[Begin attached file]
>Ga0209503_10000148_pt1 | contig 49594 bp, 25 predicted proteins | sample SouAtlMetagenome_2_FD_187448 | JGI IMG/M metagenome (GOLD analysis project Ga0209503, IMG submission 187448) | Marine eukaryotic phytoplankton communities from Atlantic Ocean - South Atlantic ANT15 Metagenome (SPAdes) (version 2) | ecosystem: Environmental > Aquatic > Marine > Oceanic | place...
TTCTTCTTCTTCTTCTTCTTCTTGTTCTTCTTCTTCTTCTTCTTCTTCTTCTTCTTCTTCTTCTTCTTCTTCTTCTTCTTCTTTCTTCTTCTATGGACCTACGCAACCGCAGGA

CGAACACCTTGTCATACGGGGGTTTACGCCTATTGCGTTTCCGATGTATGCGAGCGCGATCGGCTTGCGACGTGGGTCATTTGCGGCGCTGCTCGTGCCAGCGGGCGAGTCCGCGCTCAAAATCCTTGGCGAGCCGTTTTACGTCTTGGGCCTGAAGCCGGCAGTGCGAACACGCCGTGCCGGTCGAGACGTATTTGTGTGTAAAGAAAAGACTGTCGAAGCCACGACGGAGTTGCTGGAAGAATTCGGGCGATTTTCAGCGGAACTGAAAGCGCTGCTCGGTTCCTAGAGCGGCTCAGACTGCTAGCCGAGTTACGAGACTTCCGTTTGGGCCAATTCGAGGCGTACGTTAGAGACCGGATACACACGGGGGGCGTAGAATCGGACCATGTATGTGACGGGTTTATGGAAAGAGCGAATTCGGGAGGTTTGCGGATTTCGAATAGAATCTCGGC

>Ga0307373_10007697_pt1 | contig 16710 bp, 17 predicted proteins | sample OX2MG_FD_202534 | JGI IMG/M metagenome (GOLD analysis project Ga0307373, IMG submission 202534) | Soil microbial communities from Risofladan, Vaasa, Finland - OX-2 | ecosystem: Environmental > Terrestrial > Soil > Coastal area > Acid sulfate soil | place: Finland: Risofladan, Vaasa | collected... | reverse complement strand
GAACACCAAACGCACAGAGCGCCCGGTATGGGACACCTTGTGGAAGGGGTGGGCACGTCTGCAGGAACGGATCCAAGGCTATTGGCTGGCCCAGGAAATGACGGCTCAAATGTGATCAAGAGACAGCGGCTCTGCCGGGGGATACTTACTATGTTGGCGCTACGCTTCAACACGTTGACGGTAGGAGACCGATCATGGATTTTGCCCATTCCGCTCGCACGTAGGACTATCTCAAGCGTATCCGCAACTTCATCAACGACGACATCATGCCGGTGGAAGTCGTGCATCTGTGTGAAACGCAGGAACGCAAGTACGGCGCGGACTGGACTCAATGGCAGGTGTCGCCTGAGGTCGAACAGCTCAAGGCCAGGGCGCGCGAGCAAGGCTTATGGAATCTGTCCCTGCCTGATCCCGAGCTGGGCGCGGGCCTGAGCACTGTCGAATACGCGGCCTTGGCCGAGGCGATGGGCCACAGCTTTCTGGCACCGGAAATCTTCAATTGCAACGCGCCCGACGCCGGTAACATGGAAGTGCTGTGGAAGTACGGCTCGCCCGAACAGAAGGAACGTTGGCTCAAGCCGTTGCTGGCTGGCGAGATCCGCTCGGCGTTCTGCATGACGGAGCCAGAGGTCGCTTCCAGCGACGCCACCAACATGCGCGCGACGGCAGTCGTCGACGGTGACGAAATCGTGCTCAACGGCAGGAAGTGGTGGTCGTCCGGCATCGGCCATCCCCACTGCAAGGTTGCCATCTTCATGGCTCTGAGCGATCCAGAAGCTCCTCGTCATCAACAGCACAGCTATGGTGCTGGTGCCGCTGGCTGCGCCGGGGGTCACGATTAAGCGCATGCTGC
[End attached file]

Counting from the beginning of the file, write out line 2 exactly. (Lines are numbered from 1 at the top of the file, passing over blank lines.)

TTCTTCTTCTTCTTCTTCTTCTTGTTCTTCTTCTTCTTCTTCTTCTTCTTCTTCTTCTTCTTCTTCTTCTTCTTCTTCTTCTTTCTTCTTCTATGGACCTACGCAACCGCAGGA